Life’s Long Shadows
This is part three of seven in a comprehensive review of the entire Extinction Curse Adventure Path. You’ll be able to read all the parts below.
part 1 • part 2 • part 3 • part 4 • part 5 • part 6 • accessories
[EDITORS NOTE: If this is your first experience with the Second Edition Pathfinder Roleplaying Game, you may want to consider starting with our previous review of the Core Rulebook. -dc]
Welcome to Life’s Long Shadows, Part 3 of the Extinction Curse Adventure Path by now the players should all have settled in, with a good understanding of how life in the circus should go. Coming out of Part 2 the characters should already be 9th level and should end Part 3 at the 12th level. There are another six potential NPC characters that they will likely encounter and possibly to hire as this adventure unfurls.
As usual, I don’t consider the back cover summary to count as a “spoiler” so, also as usual, let’s start there:
Strange forces assail the Swardlands, breadbasket to the city of Absolom. A malevolent spirit haunts the region’s leader, an unseen murderer mutilates her victims, and malicious forces occupy the once-sacred aeon towers. The heroes must stop the killings, repel subterranean invaders, and stun the people of the Swardlands with circus shows the like of which they’ve never seen!
THE LIKES OF WHICH THEY’VE NEVER SEEN I TELL YOU! NEVERRRR! (insert image of old man shaking his fist here)
Life’s Long Shadows is no less detailed than the previous parts of the series, but it less specifically less linear. The first part of the adventure SHOULD be run first, as it sets up a great deal of what’s to come. But the remaining three chapters can ultimately be run in whatever order the characters choose, providing a more “sandbox” styled experience at the gaming table, if the GM wants to make that happen. The second chapter is written to be less challenging, but the advancement track really only has one major benchmark: that the heroes should be at Level 11 before confronting the main villain. If the GM wants, they can inform the players of their options when they leave Kerrick; going north along the main road to Matten Cleave and the Wellspring Tower, or a smaller Farm Track that goes southeast to Castinlee and the Liferoot Stone tower, or southwest towards Turpin Rowe and the Old Forest Tower. Hopefully, the group takes the clearly easier road north, but they could choose any of the three, and that’s a big part of the fun here.
For this part, the heroes will end up exploring three different Aeon Towers, and interestingly each tower is slightly different from each other and the previously explored towers. While exteriors are the same (give or take the state of disrepair of any given tower) the creatures and interiors are similar but not identical. The players may or may not have consciously realized this by the time they reach whichever location they choose to explore first, but it is something that they may have noted. That’s also the closest thing to a spoiler I’ll talk about.
The circus theme is also not as heavily pushed this time around, in fact, one city almost discourages the characters from setting up their big top. There are certainly multiple opportunities to perform in each chapter, and if the players want to “go off script” to perform in the surrounding communities that are described in the Swardlands Gazetteer towards the end of the book, they can.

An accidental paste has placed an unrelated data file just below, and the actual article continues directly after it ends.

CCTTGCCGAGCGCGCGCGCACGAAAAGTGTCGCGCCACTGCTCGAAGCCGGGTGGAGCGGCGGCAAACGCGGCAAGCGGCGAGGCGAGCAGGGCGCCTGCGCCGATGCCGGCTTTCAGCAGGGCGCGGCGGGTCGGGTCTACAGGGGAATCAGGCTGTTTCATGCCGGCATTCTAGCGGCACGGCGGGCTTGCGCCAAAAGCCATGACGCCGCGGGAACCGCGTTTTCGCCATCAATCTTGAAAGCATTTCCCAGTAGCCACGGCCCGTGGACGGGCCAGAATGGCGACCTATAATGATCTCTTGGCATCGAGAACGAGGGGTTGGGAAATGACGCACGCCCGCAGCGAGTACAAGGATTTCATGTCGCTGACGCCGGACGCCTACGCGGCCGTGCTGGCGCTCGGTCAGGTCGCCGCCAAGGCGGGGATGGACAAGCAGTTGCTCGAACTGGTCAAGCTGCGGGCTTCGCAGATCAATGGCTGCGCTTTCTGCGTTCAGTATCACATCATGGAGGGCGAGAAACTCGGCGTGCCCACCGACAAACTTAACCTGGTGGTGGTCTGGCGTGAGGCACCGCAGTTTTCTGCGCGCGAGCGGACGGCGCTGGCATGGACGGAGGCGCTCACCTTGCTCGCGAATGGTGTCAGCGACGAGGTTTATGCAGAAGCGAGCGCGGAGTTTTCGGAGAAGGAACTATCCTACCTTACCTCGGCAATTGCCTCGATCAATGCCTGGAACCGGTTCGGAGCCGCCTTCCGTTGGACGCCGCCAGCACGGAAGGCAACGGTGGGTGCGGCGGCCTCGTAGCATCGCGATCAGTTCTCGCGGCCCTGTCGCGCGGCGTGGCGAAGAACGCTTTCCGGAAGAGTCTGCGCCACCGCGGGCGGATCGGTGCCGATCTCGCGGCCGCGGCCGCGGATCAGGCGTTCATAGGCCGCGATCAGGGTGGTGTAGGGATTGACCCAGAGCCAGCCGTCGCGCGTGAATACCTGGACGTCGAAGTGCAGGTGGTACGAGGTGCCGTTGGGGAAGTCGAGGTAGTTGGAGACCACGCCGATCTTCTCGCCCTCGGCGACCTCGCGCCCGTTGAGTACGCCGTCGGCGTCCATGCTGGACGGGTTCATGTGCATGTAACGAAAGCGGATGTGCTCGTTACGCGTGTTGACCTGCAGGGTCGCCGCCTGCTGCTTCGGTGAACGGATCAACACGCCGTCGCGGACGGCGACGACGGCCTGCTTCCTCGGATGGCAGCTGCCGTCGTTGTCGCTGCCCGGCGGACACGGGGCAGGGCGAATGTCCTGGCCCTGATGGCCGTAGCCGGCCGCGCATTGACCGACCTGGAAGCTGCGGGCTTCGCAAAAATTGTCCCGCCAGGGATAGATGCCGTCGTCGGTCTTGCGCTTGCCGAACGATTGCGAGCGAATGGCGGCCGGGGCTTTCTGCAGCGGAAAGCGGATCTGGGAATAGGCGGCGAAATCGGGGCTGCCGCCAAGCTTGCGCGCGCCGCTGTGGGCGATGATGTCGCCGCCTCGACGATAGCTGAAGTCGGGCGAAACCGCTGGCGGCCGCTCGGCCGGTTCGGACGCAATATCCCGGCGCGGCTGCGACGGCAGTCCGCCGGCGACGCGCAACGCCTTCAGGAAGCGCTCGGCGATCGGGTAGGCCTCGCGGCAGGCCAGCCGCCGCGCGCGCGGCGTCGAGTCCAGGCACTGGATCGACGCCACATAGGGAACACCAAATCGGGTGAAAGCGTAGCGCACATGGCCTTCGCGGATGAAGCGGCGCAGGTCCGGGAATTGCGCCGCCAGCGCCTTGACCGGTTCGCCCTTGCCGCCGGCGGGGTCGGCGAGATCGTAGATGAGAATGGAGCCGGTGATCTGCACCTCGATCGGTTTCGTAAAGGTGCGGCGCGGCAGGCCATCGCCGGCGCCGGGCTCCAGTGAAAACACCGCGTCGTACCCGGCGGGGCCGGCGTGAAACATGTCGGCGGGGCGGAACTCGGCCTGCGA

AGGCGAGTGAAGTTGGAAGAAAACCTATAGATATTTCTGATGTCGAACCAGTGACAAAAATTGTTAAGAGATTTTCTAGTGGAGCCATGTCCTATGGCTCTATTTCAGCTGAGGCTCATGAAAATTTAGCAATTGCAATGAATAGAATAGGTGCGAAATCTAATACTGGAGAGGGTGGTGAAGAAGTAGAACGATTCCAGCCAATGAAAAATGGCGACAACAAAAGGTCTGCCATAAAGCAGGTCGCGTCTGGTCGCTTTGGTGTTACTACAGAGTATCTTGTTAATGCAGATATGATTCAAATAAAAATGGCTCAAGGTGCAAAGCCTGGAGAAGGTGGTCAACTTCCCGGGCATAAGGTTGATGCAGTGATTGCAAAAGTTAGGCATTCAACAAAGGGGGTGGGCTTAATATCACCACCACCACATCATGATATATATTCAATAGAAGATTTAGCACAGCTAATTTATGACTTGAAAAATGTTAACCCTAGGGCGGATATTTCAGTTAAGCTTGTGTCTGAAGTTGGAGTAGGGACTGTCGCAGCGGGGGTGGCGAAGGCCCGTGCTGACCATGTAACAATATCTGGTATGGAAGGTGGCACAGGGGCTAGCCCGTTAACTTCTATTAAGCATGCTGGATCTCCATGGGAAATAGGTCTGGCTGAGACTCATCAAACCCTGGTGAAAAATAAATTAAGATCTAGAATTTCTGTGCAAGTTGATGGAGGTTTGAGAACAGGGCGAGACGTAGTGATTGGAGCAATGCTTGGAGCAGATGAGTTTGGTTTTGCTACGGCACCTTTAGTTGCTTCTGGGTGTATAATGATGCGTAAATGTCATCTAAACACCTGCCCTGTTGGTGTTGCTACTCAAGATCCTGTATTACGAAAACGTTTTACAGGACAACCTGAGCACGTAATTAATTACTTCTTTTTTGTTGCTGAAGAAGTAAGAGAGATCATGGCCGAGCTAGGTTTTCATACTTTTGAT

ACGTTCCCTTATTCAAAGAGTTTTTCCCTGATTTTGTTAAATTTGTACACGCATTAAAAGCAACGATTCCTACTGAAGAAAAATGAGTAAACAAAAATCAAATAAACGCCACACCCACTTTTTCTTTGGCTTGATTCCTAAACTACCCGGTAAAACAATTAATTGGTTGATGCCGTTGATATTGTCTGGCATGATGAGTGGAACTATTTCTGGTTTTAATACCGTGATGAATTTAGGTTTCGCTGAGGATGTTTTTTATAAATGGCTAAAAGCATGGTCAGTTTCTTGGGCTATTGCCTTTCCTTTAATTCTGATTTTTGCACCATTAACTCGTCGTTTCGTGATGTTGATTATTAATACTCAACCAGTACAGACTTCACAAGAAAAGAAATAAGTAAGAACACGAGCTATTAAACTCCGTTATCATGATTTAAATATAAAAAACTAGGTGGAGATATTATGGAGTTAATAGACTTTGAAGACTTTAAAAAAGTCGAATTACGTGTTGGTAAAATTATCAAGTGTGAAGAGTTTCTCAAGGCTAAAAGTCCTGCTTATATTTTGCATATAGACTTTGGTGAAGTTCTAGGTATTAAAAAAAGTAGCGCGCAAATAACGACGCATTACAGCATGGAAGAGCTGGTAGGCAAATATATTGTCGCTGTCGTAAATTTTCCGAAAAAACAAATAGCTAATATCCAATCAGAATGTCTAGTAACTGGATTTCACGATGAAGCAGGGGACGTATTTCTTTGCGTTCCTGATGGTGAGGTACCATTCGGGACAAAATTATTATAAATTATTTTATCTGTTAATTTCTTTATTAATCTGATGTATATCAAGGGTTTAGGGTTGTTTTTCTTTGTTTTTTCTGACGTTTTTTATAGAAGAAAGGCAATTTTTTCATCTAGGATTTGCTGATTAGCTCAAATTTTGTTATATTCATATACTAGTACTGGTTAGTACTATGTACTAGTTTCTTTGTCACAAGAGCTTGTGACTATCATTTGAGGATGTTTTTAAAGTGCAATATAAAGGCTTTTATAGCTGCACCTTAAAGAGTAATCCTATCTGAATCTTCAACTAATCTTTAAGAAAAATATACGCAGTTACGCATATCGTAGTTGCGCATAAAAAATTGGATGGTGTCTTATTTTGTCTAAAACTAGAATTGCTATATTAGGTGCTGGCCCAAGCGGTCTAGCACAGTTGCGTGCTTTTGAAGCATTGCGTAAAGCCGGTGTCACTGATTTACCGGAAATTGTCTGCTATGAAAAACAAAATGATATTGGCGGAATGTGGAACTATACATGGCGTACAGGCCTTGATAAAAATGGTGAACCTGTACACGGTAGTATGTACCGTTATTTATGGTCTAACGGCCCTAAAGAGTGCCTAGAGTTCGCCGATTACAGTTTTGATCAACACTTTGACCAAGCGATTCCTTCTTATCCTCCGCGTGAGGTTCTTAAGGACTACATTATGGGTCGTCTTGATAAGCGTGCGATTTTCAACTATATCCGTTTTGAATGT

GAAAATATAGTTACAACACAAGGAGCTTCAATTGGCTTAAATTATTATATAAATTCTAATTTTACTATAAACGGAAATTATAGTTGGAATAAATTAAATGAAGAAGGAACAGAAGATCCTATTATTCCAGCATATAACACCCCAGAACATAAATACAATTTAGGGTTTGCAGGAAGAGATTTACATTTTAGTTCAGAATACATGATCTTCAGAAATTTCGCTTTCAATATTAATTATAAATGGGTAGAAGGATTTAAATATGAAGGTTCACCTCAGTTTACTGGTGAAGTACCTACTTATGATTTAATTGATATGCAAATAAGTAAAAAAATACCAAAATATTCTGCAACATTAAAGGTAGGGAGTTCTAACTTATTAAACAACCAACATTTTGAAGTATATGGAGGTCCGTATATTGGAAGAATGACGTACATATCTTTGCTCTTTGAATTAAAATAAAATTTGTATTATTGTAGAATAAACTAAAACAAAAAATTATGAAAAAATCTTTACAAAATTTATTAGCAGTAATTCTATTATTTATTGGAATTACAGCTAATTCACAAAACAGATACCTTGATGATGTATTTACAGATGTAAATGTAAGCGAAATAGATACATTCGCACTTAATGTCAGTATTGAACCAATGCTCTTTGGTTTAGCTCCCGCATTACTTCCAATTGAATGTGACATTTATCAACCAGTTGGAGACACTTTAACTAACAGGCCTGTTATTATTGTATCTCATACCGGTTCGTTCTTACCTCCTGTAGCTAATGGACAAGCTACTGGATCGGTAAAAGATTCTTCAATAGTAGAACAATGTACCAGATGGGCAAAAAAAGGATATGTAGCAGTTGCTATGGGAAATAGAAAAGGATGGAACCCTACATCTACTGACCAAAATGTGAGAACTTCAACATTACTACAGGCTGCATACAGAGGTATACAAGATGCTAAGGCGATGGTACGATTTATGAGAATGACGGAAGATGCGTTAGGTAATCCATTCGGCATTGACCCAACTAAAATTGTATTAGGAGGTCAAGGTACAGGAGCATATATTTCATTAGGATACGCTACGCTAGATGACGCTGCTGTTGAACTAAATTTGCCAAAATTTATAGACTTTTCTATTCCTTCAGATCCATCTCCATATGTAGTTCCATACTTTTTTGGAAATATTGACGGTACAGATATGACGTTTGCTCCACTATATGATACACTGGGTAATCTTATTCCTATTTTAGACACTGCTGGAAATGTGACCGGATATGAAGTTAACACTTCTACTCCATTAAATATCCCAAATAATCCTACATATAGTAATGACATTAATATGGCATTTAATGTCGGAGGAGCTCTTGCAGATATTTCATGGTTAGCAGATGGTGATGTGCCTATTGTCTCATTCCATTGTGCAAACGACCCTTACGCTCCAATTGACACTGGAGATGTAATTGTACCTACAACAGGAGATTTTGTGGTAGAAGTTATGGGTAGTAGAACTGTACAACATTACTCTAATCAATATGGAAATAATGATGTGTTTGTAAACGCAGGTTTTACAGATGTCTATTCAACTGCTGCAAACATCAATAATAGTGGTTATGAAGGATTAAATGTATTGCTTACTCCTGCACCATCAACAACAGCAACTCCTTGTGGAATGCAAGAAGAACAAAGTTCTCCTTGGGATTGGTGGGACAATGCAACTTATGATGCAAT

The first stage of running the circus is always advertising. Getting out into the current town to promote the show gives players the opportunity to learn key pieces of information for the adventuring part of the coming adventure, but it also has a mechanical effect in the circus rules. The goal here is to generate Anticipation for the circus by purchasing Advertisements (simply paying to increase Anticipation a known amount) and by Promoting the Circus (roll a Society check to increase Anticipation based on the result). There are also opportunities to generate pre-show Excitement that carries into the performance. I’ll likely talk more about Excitement another day, but at the end of each show the characters gain XP, while the circus gains Prestige and monetary payout based on the difference between the Anticipation before the show and Excitement generated during the show. The Prestige they gain as a result will also increase the payout of future performances.
The reason I mention this (aside from my promise in the previous review) is that some towns give the players circumstance bonuses on their Social checks to Promote the Circus, on Performance checks, or even at other points in the adventure. As an example, one town may give performers a bonus for a trick with certain traits, another may let players Promote more often in less time.
As packed as this adventure is, there is always more in an Adventure Path book. I already mentioned the Gazetteer spotlighting the region known as the Swardlands. That is followed by a detailed look at Zevgvizeb –the Beast of Gluttondark, Lord of Reptiles, and Sun Devourer– the demon lord worshiped by the xulgaths who feature so heavily in Extinction Curse. As always, the book closes out with an Adventure Toolbox that includes magic items found in the adventure, a four-page spread on the Shoony Ancestry, Archetypes to play as a Turpin Rowe Lumberjack or Golem Grafter (almost like an alchemical cyborg), a bestiary (that includes more about shoonies), and of course two page spreads on each of the major antagonists the characters will face.
I hope you’re enjoying this look at the Extinction Curse adventure path. I’ll be back in two weeks to talk about Part 4, Seige of the Dinosaurs, but until then you can find Pathfinder Second Edition, and all things Paizo, online at paizo.com or on Facebook at facebook.com/paizo.
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